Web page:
URLs can be manipulated to make people think they’re visiting a legitimate site. Google has long wanted to solve this problem, and Chrome in version 86 will test just showing the domain in the address bar.

Google’s issue comes down to how “URLs remain the primary way users determine the identity and authenticity of a site.” This is despite the fact that people’s perception of them can be easily manipulated by including the legitimate domain as part of a very long address that just gets skimmed over.

For example, there are myriad ways that attackers can manipulate URLs to confuse users about a website’s identity, which leads to rampant phishing, social engineering, and scams. In one study, more than 60% of users were fooled when a misleading brand name appeared in a URL’s path.

Chrome 86, which is entering the beta channel this September and launches in stable a month later, will “experiment with how URLs are shown in the address bar on desktop platforms.” Mobile platforms are excluded, though Safari already has a similar implementation.

Our goal is to understand — through real-world usage — whether showing URLs this way helps users realize they’re visiting a malicious website, and protects them from phishing and social engineering attacks.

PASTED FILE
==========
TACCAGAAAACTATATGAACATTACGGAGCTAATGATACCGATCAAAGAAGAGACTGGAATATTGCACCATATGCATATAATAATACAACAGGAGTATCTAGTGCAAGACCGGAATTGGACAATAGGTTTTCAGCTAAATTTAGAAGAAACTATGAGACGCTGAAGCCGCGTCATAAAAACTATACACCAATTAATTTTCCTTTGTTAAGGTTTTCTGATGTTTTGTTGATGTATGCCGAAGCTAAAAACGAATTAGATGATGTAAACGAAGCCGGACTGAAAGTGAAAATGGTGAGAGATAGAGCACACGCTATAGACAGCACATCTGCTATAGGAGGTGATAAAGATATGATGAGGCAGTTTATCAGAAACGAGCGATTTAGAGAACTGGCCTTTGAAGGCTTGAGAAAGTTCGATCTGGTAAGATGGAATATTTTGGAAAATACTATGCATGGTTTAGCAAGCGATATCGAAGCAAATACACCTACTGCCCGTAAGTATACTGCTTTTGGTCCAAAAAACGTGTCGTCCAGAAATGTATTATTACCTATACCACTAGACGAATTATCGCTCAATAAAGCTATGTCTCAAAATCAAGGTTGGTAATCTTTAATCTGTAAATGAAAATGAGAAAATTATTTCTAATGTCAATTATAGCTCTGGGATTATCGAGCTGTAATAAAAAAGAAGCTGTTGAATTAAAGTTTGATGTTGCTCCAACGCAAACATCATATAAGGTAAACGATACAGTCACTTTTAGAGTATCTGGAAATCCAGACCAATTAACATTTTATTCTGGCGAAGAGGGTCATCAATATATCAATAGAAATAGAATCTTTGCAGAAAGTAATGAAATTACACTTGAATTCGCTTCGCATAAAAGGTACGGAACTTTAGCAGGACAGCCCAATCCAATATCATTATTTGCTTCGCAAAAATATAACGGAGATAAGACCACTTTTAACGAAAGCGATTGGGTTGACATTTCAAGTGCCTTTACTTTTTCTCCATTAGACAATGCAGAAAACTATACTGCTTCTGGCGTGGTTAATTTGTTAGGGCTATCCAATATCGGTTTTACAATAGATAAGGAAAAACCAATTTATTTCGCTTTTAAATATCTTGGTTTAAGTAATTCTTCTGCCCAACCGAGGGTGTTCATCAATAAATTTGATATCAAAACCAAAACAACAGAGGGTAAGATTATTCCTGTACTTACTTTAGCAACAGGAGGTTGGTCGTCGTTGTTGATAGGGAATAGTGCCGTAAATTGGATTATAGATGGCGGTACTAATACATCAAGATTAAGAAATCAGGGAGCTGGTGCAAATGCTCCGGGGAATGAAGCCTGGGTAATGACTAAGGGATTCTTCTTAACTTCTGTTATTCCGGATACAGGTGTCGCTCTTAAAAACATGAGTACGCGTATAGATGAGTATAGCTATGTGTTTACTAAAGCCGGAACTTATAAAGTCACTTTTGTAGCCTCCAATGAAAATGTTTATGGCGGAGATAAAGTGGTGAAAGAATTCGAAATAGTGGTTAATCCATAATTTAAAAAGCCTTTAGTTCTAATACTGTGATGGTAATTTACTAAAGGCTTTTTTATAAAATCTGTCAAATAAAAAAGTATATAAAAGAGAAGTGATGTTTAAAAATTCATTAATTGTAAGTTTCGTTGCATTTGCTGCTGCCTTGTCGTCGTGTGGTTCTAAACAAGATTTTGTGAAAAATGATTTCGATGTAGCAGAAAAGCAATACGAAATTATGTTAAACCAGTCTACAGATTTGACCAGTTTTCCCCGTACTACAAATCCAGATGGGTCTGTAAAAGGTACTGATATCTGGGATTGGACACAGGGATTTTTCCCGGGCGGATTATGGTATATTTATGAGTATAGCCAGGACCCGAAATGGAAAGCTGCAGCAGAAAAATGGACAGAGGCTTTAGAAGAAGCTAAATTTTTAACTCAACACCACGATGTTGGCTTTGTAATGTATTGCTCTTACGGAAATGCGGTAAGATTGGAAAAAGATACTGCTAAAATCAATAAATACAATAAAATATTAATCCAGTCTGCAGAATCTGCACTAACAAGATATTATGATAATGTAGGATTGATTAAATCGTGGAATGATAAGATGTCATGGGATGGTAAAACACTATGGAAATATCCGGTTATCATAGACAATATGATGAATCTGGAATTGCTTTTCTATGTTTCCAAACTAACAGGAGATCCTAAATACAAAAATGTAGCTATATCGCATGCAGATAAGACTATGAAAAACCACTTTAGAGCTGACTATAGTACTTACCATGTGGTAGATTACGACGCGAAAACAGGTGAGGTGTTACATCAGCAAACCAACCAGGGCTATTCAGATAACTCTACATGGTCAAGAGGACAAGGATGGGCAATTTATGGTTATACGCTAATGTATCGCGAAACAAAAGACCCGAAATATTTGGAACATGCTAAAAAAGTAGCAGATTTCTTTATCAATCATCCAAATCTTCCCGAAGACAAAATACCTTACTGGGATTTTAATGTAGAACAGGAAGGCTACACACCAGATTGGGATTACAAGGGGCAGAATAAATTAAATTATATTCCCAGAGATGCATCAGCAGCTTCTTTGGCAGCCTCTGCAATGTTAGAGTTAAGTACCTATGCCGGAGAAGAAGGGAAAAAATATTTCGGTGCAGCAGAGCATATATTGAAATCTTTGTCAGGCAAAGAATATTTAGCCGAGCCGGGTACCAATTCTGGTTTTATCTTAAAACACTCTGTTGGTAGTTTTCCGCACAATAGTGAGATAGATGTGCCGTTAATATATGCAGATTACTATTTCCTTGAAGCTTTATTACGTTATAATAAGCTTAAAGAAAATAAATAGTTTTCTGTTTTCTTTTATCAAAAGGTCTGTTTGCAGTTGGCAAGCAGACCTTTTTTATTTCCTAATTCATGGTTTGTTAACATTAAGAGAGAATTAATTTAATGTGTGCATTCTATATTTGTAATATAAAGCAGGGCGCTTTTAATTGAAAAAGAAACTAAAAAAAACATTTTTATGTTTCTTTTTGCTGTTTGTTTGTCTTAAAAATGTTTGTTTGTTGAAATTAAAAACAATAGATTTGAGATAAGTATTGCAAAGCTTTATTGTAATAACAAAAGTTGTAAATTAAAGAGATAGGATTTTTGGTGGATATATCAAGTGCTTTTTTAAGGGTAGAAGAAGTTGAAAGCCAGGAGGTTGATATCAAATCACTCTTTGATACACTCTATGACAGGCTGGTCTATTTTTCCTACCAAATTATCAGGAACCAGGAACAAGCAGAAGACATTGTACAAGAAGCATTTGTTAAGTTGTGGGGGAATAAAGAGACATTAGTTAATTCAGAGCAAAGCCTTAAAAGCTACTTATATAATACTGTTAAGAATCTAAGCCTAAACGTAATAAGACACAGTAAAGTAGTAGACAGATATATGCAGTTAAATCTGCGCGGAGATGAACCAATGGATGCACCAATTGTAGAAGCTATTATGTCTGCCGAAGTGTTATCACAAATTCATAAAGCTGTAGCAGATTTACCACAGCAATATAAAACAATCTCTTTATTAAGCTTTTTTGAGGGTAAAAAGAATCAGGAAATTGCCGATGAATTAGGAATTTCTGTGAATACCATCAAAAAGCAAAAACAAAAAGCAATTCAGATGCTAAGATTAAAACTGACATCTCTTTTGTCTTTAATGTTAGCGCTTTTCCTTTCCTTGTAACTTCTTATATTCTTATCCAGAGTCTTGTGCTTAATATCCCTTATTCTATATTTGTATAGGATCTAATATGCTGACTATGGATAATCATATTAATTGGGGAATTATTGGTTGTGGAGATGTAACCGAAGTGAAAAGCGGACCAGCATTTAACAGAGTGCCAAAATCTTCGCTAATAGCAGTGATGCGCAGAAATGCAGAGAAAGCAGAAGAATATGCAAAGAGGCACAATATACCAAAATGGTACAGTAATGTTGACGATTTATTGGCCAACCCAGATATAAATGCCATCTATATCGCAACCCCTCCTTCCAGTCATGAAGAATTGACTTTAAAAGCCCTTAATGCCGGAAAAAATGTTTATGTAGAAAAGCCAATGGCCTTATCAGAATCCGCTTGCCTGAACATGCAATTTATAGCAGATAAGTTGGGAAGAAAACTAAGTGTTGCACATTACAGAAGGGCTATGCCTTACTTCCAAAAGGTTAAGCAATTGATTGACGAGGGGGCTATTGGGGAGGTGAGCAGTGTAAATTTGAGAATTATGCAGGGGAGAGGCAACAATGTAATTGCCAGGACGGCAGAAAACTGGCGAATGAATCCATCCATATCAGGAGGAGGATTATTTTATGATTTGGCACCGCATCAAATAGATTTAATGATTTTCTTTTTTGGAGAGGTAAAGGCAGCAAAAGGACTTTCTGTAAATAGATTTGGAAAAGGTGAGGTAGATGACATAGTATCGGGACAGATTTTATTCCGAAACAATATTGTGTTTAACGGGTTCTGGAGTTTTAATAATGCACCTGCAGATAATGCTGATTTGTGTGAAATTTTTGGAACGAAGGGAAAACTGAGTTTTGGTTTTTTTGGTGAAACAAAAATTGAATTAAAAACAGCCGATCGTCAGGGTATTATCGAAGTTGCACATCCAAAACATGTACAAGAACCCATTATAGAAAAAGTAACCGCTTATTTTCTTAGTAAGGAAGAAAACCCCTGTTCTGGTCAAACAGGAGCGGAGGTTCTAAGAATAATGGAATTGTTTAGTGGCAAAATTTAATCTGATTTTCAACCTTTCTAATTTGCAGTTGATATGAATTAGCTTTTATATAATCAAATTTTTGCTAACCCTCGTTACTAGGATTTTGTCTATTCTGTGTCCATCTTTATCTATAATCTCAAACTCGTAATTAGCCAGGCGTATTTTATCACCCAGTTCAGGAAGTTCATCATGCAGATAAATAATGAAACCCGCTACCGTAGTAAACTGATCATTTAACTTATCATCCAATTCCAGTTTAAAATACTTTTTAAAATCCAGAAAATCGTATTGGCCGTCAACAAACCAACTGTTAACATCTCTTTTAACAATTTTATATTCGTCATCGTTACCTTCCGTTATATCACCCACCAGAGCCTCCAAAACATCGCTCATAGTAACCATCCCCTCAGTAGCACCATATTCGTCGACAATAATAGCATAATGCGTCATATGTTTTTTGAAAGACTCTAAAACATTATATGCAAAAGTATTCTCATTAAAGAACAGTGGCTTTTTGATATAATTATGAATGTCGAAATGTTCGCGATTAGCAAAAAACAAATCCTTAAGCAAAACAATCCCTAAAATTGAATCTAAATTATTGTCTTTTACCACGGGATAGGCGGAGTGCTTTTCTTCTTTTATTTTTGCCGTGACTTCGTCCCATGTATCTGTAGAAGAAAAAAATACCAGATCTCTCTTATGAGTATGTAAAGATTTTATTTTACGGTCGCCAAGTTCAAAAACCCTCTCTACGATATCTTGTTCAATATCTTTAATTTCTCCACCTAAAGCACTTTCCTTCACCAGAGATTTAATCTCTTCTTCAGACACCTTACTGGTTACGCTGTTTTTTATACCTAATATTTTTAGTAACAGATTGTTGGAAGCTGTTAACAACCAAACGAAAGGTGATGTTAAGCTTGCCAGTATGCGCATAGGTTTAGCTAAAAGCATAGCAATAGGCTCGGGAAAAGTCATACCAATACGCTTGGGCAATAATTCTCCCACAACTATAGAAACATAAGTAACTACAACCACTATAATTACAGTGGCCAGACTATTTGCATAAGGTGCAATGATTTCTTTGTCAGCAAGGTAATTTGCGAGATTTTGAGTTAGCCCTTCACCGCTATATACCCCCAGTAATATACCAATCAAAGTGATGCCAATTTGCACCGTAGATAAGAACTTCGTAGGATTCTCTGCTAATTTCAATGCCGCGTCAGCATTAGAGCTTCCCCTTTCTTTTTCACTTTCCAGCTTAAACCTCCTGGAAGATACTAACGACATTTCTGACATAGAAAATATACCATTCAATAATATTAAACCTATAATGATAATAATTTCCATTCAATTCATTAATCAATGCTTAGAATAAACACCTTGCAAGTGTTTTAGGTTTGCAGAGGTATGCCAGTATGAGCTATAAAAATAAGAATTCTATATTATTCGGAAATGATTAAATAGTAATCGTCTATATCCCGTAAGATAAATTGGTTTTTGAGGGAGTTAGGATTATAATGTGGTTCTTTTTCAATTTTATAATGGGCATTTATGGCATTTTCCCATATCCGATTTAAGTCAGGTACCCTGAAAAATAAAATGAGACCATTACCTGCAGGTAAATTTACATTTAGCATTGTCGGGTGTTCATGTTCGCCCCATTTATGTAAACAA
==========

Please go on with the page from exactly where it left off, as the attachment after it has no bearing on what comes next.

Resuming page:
The Google browser will just show the domain name in the address bar. For example, when visiting:

https://en.wikipedia.org/wiki/Google

Users will only see:

en.wikipedia.org

Hovering over the address bar will reveal the full URL. Those randomly selected to be in the experiment can turn it off by right-clicking in the Omnibar and selecting “Always show full URLs.”

Enterprise users will not be included in this experiment. Anyone can test this domain-only address bar in Chrome Canary or Dev (86) today by enabling the following flags:

  • #omnibox-ui-reveal-steady-state-url-path-query-and-ref-on-hover
  • #omnibox-ui-sometimes-elide-to-registrable-domain
  • Optionally, #omnibox-ui-hide-steady-state-url-path-query-and-ref-on-interaction to show the full URL on page load until you interact with the page.

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